For Cavs, this 0-2 is far worse than last year’s 0-2
Cleveland hasn’t figured out answers for Warriors + Durant
OAKLAND, California — These aren’t the 0-2 Cleveland Cavaliers from last year’s NBA Finals. No, this feels worse.
You knew early in the second half Sunday that the problems about how to match up with the Golden State Warriors are both deeper than before and less fixable.
Case in point: Partway through the third quarter Sunday night, Warrior Stephen Curry dribble-drove inside. Then he turned back and dribble-drove outside. The greatest long-distance marksman in pro basketball pretended to step back, square up and fire from behind the 3-point line — before stutter-stepping back toward the rack. He scored on an impossibly difficult layup as the outstretched arm of the man braving to check him swatted at nothing.
The Warriors’ two-time MVP guard could have been Curly Neal or Marques Haynes, and his sloth-footed defender could have been the Washington General paid expressly to follow a Globetrotter haplessly around the court.
Except the defender is rightly regarded as the pre-eminent player in the game, LeBron James. And Curry toyed with him on the perimeter the way the Warriors have toyed with the Cavaliers so far to take a 2-0 lead as the best-of-seven series heads to Cleveland for Games 3 and 4.
“I was just kind of like a chicken with my head cut off, just running circles,” Curry said afterward. “So that was kind of a microcosm of the game. We were rushing a lot. In those situations, you try to keep it simple and just make a play.”
James can’t say this, but the truth is that the greatest regular-season team in NBA history (73-9 a year ago) went out and acquired the second-best player in the game, and the way Kevin Durant is going now it almost doesn’t seem fair. He, Curry and Klay Thompson combined for 77 points in the highest-scoring Finals game since the Boston Celtics’ Memorial Day massacre over the Los Angeles Lakers in 1985.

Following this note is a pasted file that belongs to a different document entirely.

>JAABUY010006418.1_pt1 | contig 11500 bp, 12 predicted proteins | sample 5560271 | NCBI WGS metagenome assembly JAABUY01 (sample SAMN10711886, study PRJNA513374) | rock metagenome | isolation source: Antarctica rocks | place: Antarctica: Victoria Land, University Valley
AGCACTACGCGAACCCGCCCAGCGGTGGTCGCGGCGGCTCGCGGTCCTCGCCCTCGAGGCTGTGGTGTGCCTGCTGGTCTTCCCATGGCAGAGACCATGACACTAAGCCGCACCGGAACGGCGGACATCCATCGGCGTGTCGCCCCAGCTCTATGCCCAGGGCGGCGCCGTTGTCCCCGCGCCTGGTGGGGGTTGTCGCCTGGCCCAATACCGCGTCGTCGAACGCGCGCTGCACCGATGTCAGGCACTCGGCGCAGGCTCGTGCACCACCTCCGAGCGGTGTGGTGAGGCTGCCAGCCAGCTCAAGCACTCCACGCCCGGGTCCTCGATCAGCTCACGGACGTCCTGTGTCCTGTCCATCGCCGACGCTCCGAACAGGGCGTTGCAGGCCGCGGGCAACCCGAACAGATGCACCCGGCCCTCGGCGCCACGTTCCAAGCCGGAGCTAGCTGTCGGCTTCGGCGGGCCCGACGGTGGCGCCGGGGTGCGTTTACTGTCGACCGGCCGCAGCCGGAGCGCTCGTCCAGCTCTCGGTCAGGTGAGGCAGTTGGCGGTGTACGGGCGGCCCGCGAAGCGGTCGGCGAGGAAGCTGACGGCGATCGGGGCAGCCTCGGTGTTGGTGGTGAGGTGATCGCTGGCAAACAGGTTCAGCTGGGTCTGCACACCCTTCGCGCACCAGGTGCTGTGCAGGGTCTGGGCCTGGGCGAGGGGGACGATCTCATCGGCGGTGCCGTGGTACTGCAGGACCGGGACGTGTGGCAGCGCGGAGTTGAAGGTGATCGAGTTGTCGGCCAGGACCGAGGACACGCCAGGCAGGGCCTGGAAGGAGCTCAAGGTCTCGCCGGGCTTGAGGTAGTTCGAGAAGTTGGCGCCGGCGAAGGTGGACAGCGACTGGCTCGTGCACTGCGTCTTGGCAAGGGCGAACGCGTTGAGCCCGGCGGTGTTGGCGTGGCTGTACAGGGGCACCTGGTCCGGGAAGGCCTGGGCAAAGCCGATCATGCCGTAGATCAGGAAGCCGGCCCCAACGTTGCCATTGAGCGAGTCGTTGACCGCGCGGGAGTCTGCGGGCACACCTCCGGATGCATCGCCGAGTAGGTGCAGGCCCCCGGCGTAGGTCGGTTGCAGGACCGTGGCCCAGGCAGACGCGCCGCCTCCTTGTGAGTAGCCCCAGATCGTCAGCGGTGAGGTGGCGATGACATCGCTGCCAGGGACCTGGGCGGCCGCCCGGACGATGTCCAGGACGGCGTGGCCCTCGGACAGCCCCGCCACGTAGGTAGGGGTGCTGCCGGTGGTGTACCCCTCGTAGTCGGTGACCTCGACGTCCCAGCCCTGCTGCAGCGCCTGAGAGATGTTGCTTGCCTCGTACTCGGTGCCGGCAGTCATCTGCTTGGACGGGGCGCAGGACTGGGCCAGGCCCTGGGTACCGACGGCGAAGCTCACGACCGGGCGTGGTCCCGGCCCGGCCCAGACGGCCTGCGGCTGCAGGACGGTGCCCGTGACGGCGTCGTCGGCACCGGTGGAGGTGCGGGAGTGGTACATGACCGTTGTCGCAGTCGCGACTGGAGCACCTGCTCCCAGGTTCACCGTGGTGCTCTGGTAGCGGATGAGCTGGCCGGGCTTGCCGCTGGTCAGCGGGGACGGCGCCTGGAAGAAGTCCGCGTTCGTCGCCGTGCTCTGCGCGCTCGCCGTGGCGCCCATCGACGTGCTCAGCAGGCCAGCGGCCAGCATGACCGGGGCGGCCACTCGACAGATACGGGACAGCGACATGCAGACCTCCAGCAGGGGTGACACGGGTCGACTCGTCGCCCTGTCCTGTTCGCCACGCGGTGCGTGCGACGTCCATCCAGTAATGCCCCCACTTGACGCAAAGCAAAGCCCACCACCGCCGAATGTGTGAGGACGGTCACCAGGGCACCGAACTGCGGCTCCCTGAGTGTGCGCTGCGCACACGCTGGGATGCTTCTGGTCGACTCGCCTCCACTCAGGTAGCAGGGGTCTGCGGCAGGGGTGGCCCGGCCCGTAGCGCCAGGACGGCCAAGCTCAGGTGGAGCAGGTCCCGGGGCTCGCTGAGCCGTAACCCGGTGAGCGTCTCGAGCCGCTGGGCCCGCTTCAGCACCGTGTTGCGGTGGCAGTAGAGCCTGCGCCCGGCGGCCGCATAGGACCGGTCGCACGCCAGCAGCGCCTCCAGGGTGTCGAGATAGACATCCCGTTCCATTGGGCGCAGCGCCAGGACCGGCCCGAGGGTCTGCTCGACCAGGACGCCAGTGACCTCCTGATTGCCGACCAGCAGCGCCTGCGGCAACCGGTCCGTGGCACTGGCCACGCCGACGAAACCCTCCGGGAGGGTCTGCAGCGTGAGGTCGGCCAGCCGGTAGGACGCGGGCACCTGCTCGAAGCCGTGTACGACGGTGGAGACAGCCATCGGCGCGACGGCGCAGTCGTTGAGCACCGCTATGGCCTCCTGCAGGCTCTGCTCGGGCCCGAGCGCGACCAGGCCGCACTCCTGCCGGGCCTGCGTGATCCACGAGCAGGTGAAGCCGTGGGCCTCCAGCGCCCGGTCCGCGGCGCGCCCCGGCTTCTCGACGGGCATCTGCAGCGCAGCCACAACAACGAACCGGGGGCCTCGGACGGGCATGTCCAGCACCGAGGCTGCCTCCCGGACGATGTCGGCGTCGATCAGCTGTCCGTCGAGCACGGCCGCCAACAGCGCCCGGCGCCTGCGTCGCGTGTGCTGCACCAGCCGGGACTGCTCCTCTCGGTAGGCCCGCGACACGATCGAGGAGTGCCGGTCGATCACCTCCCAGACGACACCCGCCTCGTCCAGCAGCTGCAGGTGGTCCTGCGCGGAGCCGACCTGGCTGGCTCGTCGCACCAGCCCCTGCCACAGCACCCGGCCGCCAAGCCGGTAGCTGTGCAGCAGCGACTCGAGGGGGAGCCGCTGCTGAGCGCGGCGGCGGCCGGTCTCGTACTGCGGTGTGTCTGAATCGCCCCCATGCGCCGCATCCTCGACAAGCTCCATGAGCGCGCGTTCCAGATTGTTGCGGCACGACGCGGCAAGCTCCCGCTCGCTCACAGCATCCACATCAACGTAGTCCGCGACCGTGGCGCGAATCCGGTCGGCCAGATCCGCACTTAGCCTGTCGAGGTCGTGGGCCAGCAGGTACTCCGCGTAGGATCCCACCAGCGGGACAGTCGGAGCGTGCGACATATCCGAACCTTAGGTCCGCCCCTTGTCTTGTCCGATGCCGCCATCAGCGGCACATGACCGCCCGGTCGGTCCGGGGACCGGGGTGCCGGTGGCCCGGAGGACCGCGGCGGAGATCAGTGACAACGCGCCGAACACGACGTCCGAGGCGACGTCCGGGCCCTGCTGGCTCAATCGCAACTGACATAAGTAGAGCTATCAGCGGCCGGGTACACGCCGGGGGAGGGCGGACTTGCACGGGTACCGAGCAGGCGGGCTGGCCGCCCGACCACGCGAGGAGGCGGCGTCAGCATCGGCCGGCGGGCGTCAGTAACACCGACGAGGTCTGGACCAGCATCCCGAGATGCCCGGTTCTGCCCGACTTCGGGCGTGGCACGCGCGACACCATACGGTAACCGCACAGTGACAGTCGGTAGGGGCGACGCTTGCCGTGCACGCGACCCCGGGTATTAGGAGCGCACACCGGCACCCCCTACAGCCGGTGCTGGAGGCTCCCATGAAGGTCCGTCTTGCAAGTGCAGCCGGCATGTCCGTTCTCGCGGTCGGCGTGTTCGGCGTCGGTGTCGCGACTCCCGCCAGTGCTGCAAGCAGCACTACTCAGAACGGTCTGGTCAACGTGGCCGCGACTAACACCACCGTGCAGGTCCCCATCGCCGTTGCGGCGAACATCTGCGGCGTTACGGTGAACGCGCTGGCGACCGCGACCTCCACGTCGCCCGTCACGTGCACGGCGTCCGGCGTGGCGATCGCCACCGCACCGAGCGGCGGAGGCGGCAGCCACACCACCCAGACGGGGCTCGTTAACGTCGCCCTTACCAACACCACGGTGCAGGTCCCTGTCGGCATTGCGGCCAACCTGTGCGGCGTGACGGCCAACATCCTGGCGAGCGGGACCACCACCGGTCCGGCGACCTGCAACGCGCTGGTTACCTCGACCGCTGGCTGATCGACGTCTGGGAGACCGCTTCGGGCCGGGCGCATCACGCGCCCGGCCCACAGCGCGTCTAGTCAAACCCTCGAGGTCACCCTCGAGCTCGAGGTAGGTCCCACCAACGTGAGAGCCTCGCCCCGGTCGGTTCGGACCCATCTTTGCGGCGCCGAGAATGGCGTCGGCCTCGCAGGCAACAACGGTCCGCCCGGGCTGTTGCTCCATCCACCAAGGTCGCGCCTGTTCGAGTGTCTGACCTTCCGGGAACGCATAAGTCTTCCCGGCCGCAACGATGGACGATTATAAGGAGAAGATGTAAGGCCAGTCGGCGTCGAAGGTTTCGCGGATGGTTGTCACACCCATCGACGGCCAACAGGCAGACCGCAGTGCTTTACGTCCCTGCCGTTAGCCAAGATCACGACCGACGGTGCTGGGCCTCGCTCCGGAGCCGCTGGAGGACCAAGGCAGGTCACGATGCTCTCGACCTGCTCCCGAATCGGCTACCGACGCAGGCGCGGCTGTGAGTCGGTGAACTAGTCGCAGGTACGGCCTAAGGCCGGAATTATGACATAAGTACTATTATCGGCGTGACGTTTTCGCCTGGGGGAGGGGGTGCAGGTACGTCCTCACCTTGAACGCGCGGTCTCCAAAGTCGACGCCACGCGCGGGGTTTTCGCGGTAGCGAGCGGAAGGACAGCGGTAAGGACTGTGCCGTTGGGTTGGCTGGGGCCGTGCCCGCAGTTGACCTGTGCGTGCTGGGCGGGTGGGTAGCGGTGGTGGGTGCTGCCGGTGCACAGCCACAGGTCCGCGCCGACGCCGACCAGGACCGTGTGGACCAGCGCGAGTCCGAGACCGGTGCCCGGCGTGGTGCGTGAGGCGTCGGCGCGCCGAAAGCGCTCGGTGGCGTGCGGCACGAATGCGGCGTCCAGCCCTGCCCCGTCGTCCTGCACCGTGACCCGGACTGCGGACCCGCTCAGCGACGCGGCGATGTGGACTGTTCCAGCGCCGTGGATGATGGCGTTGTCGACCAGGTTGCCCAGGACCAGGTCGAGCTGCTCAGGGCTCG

It is hard to fathom that just a year ago the visiting locker room at the Oracle Arena was the site of Cleveland’s most memorable postseason moment, a Game 7 victory after falling behind 3-1, with team employees and Clevelanders in general rejoicing amid the cigar smoke, champagne and various spicy delicacies.
On Sunday night, though, Cavs owner Dan Gilbert sat in a corner looking disgusted. James bristled when a reporter asked whether the Cavs needed to defend their home court, asking the questioner if he was smart or not. When the man replied, “I think so,” James said, “Well, if we don’t defend home court, then what happens?”
Reporter: “Then you guys are looking at getting swept.”
James: “All right, so that answers your question.”
There’s an uncomfortable edginess around Cleveland right now, a concern that they simply don’t have enough firepower to overcome a supremely talented basketball team. Durant drops death stares at Rihanna sitting courtside in Game 1, then he drops daggers on the Cavs in both games.
The hardest reality for the Cavs to digest is that James played about as well as he could in Game 2, scoring 29 points, distributing 14 assists and snagging 11 rebounds. He, Kyrie Irving and Kevin Love combined for 75 points, and the Cavs forced 20 turnovers.
And it still didn’t matter.
A year ago, parades were planned too soon in Oakland after the Warriors went up 3-1, only to lose in seven games in an epic finish for James, Irving and a championship-starved city.
But the aftermath of Sunday night’s Game 2 didn’t feel like that. This felt like a harbinger of worse things to come. About the only thing that can bail the Cavs out now is their own vociferous crowd and a better defensive effort.
Game 3 on Wednesday at the Quicken Loans Arena will be a last stand for the Cavaliers, given that no NBA team has ever recovered from a 3-0 deficit in a playoff series.
It’s almost unthinkable, but one year after a memorable seven-game saga between these two teams, everything could be over in less than a week for Cleveland.
Can it really be broom time for LeBron James?